Wampum Treaty Belts

Wampum Treaty Belts

Let’s make a deal! Explore the use of symmetry and pattern seen on wampum treaty belts. Design a treaty belt of your own in a similar fashion using Crayola® Bright Fabric Markers!

  • 1.

    Have you ever asked your parents if you could have something or go somewhere, and they responded by saying, “only if you clean your room“, or “not unless you take out the trash?” What agreement did you make in that situation? Did you clean your room, or work out a different agreement?

  • 2.

    This type of exchange is called a negotiation. Discuss some examples of negotiation with your class. What experiences have you had with negotiating?

  • 3.

    When countries or governments negotiate with each other, the agreement they make is called a treaty. Long ago, when Europeans began settling in North America, they made many treaties with native tribes. One such tribe, the Haudenosaunee, recorded their treaties by weaving beautiful wampum belts that symbolized the agreements. Wampum are beads made from mollusk shells, which are highly valued in the Haudenosaunee culture.

  • 4.

    Look at a few examples of wampum belts with your class. Discuss the symmetrical patterns of the designs. What does symmetry mean? Are patterns always symmetrical? What treaties do you think those belts represent?

  • 5.

    Design a treaty belt to represent an agreement you have made with someone. Use symmetrical patterns to symbolize the agreement. Draw the design on a long, wide strip of fabric with Crayola Bright Fabric Markers!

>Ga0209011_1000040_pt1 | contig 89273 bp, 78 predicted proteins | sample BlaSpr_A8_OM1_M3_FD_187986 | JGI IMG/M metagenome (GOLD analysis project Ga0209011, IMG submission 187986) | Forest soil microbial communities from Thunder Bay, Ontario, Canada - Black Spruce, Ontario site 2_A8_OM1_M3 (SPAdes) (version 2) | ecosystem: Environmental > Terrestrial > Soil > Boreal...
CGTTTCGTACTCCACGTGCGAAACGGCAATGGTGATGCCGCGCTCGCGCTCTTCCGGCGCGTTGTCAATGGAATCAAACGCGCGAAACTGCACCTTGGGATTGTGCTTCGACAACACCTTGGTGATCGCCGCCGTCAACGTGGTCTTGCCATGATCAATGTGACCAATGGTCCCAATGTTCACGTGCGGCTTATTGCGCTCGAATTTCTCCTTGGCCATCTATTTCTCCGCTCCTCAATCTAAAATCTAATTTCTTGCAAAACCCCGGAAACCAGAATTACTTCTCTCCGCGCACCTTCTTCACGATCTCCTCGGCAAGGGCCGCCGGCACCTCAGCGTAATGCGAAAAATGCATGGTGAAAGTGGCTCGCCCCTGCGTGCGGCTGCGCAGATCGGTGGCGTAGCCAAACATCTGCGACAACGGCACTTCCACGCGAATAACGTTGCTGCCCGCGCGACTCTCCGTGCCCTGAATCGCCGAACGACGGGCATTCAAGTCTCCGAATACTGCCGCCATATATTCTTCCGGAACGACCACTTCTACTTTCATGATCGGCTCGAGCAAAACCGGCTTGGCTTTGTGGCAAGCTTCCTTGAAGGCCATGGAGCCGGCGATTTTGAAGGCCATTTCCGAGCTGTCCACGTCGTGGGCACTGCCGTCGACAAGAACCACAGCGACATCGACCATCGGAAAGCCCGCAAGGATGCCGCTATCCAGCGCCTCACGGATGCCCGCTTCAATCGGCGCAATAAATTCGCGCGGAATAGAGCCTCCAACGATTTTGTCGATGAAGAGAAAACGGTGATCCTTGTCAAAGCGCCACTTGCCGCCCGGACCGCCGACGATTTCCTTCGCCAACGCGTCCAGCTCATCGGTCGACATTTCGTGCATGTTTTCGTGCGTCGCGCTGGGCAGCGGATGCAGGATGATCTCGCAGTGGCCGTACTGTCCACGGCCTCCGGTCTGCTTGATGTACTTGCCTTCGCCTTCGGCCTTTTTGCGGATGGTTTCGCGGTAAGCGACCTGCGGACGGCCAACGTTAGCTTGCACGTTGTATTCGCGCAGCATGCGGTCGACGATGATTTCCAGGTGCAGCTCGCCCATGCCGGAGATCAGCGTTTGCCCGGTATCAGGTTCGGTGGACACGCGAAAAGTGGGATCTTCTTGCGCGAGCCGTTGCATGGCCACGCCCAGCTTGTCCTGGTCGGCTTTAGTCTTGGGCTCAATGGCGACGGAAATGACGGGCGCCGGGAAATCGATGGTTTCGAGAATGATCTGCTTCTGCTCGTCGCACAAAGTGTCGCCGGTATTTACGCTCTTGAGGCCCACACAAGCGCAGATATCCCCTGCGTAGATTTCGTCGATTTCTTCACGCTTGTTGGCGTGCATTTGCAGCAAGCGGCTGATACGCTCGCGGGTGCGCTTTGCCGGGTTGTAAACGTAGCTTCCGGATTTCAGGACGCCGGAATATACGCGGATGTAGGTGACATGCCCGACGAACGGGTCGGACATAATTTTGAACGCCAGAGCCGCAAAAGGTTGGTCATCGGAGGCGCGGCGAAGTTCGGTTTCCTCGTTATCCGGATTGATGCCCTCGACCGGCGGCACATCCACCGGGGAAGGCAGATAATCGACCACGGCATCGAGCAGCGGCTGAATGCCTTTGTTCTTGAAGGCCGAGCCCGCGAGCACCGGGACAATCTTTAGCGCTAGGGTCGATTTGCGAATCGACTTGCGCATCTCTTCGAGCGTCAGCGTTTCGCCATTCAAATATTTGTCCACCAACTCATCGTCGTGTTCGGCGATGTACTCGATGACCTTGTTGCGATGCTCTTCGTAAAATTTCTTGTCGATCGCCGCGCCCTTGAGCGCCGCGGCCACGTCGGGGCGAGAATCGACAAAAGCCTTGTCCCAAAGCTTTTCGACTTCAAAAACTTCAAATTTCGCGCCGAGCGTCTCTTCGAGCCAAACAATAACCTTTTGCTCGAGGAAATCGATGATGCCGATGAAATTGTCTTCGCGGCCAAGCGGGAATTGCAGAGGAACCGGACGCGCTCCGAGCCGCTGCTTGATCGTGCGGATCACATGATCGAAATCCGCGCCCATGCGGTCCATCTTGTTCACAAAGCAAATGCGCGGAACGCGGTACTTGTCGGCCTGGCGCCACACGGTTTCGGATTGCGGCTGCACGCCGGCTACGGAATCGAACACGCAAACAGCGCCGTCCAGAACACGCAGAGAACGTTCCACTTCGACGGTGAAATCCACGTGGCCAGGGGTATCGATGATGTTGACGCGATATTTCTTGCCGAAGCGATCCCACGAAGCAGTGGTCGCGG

• 6.

    For best results, use 100% cotton fabric. Place a piece of recycled newspaper underneath the drawing area to prevent bleed through. Draw your design, making sure you saturated the cloth. You can use several layers of color to get the brightest results! Stain Advisement: Fabric markers are permanent on clothing and contain colorants that may stain household surfaces. Wear a smock to protect clothing and cover your work surface. Recap markers as soon as possible and store in a horizontal position. Do not shake markers.

  • 7.

    Be creative! Use lots of shapes, swirls, and patterns to symbolize your treaty. Experiment with applying different levels of pressure on the markers as you draw and layering colors for a variety of effects!

  • 8.

    When you are finished, ask an adult to iron your design. Set iron on cotton setting and iron on the reverse side using a back and forth motion for 4 minutes. Or place the treaty belt in the dryer for 30 minutes on the hottest setting. This will fix the color to the fabric.


  • Students define negotiation, treaty, wampum, symmetry, and pattern.
  • Students explore the art of the Haudenosaunee Native American tribe and discuss the use of patterns and symmetry in the tribe’s wampum treaty belts.
  • Students use symbols to represent an agreement or treaty they have made with someone and create treaty belts of their own designs.
  • Students experiment with various techniques for using Crayola Bright Fabric Markers to create interesting color effects.


  • Cornhusk dolls were popular toys for boys and girls of the Haudenosaunee tribe. Make your own cornhusk doll and use Crayola Classic Markers to add facial features and clothing!
  • Practice drawing symmetrical patterns with younger students and those with special needs before creating the treaty belts. Viewing many examples of symmetrical patterns will help students to understand the concept.
  • Assessment: Share your treaty belt with the class and view your classmates’ artwork as well! Compare the symbols they used in each belt. What patterns do you recognize in the designs? Are the patterns symmetrical? Can you guess what agreement is symbolized on the belt?